In our engagement with the private sector with regard to the second package of the comprehensive tax reform, I often hear a similar view from the businessmen: “Of course, we support the rationalization of fiscal incentives, of course we support leveling the playing field, but given our different condition, we need the tax breaks or preferential treatment.” To me, it’s akin to saying: “Sure I believe everyone should go on a diet, but I’d like to keep this box of donuts for myself, please.”
The arguments are the same: They contribute to the growth of the economy.
They create jobs. They need to be competitive. But then many other firms also contribute to growth, create jobs and face intense competition; yet they do not receive fiscal incentives. Where’s the fairness?
Others have argued that because they’ve “taken the risk” of investing in the Philippines during the times when it was precarious to do so, they deserve to be given these incentives in perpetuity (as reward for their valor, I suppose). Never mind that they have been receiving these perks for the past decades, and therefore have been amply rewarded. Besides, doing business really involves risk and such risk has been mitigated by the initial incentives they had obtained. Or has fiscal incentives become an entitlement for the old firms?
The main issue is about reforming the fiscal incentives system (and everyone agrees with this so long as self-interest is not involved) to promote investments that will generate huge social benefits but, at the same time, curb abuse and revenue leakage. Much of the abuse stems from a flawed and complex system that has been granting incentives, sometimes to firms which may not need them or who would have otherwise invested without them. Therefore, there is a need to put in place a system that is simpler, fairer, time-bound, targeted, and accountable.
The Department of Finance (DoF) and the Department of Trade and Industry (DTI) have articulated their intention of transforming our fiscal incentives system into one that is consistent with technically sound economic criteria, including being time-bound, performance-bound, and transparent. If upright businessmen think their businesses deserve the incentives, they then should not worry about these principles.
It is also worth clarifying that the existing bills, including those supported by either DoF or DTI, do not explicitly state incentives for a particular sector will be taken away. The reforms as expressed in the bills do not favor any sector.
Further, business activities that fall under the Strategic Investments Priority Plan (SIPP) will qualify for incentives, but the appropriate type of incentives will vary depending on the concrete situation of each. The reform intends to harmonize the granting of incentives even as it provides a menu of incentives that will be more sensitive to the particular needs of a firm or industry.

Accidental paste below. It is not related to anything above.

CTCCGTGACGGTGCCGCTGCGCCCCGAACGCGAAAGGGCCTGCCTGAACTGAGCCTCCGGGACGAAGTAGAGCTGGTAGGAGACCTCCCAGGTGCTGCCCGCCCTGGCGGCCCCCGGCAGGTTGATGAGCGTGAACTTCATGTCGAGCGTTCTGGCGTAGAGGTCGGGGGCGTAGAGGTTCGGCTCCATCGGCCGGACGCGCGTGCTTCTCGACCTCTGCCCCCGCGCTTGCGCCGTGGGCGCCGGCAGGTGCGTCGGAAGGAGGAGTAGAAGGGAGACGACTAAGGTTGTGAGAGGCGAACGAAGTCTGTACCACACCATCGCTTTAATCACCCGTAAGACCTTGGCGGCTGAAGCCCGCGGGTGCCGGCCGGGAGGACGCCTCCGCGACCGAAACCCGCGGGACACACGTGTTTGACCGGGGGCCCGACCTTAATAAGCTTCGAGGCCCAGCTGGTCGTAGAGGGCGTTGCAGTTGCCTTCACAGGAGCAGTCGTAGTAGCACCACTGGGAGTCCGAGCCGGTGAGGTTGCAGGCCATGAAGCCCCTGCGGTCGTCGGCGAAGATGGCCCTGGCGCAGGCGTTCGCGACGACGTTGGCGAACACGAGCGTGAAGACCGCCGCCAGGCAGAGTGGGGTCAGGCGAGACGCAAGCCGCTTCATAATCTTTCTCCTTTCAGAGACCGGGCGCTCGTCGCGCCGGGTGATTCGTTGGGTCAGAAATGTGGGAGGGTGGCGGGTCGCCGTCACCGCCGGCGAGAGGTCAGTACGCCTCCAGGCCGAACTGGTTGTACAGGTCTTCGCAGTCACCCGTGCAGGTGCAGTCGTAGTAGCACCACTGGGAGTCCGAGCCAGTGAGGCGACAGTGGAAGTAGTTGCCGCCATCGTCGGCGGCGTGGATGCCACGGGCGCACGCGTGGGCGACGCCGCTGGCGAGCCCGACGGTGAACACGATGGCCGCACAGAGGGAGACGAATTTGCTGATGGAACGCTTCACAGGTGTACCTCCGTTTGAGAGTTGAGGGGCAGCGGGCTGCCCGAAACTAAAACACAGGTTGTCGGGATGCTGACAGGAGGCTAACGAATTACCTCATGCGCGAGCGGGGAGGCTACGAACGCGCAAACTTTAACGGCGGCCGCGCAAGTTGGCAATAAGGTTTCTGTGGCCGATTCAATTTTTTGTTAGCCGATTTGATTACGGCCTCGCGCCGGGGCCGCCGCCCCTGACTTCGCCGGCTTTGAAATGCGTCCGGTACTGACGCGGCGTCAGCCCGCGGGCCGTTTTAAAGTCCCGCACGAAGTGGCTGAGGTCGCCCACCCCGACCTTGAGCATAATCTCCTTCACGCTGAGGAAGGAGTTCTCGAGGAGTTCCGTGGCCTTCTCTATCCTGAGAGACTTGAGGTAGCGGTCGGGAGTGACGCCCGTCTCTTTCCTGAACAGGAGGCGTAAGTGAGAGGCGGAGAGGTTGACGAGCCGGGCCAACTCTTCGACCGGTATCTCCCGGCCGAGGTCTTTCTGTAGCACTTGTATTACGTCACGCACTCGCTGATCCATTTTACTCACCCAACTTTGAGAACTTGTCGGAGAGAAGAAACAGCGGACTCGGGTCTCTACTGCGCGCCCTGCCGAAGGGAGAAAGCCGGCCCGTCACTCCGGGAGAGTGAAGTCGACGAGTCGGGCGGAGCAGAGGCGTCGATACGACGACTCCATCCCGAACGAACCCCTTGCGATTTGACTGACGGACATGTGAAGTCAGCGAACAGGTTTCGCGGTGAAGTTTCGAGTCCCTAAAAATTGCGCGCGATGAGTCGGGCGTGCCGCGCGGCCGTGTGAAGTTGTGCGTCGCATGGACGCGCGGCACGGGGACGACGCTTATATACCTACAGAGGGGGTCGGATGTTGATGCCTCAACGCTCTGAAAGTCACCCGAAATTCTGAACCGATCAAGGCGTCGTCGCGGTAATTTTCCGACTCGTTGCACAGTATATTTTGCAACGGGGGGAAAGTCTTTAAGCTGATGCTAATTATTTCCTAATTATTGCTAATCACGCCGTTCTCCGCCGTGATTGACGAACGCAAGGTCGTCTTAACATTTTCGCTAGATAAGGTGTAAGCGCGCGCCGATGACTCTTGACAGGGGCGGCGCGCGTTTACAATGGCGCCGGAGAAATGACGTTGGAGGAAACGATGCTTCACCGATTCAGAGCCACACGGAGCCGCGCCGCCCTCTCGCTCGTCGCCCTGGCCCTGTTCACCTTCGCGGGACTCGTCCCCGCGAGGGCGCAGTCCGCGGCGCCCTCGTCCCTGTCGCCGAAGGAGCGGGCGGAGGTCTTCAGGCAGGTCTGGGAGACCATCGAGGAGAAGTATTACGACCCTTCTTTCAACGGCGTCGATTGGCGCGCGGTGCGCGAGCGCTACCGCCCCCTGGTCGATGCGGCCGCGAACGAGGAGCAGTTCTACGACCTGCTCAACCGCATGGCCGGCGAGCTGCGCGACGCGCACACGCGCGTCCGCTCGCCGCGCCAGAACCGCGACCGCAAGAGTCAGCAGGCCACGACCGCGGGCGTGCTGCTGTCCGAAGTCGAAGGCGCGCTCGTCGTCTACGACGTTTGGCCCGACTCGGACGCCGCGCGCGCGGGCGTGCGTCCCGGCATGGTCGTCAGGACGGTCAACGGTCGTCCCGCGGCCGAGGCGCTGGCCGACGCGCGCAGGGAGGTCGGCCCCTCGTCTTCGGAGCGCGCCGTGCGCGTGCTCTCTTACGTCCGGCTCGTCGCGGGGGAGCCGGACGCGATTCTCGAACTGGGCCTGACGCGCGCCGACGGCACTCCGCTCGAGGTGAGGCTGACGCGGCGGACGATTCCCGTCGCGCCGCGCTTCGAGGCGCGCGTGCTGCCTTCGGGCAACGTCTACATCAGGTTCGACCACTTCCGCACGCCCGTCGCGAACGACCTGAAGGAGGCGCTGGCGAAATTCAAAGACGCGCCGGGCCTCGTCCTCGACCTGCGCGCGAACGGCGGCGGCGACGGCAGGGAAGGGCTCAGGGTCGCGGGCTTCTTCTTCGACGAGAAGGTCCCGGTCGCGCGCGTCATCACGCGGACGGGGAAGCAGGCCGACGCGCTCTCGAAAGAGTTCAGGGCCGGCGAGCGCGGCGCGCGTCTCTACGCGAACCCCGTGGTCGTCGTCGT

Industries or firms that generate quality jobs, bring development to poorer areas of the country, and invest in cutting-edge research and development — in other words, those that have high social benefits — should have nothing to fear from the proposed reforms on fiscal incentives.
To reiterate, in the proposed bills, incentives will still be provided to activities that are included in the SIPP. The SIPP, not the legislation, will be the mechanism to re-evaluate priority industries. The priorities, determined through multi-stakeholder processes, are flexible enough to be aligned with changes in the economy and in the medium- and long-term goals of the government.
Every firm, regardless of industry, market orientation, and ownership structure, can apply for new incentives as long as it meets the SIPP criteria. These incentives will be granted to activities for as long as they abide by the principles of the reform. But perpetuity of an incentive for the same economic activity has to end. The disciplining mechanisms have to be put in place.
IMPROVING TAX ADMINISTRATION AND EASE OF DOING BUSINESS
Much ado has been made about how this reform might affect the investment climate in the Philippines and how it might weaken our competitiveness in the region. It is then worth noting that fiscal incentives are not the sole nor the primary factor that investors consider when deciding where to invest.
Empirical cross-country studies, such as the World Economic Forum Global Competitiveness Index, reveal that the primary stimuli for investments in the country are: market size, ease of doing business, well-trained and well-equipped manpower, good infrastructure, peace and order, and political stability. In the past decade, the Philippines has improved in these indicators, but is still currently lagging behind its Asian neighbors.
Securing tax incentives has become an excuse to make up for the losses arising from the higher cost of doing business in the Philippines.
However, the current tax incentives regime, insofar as it is ineffective in attracting the right investments and perpetually subsidizing even businesses that are unsustainable, is also preventing us from becoming more competitive. In other words, it is a band-aid solution that only creates more problems rather than addressing the real issues.
Hence, it is equally important that we talk about how to introduce institutional reforms. Aside from modernizing our fiscal incentives system, the government should make the tax system simpler, fairer, and a whole lot easier for compliance.
Let us take the bull by the horns. Apply the fiscal incentives on strict and sound economic criteria. Address squarely the valid complaints of companies doing business in the country, but let us not use tax incentives to compensate for other problems.
Karla Michelle Yu is a research associate of Action for Economic Reforms (AER) focusing on fiscal policy reform.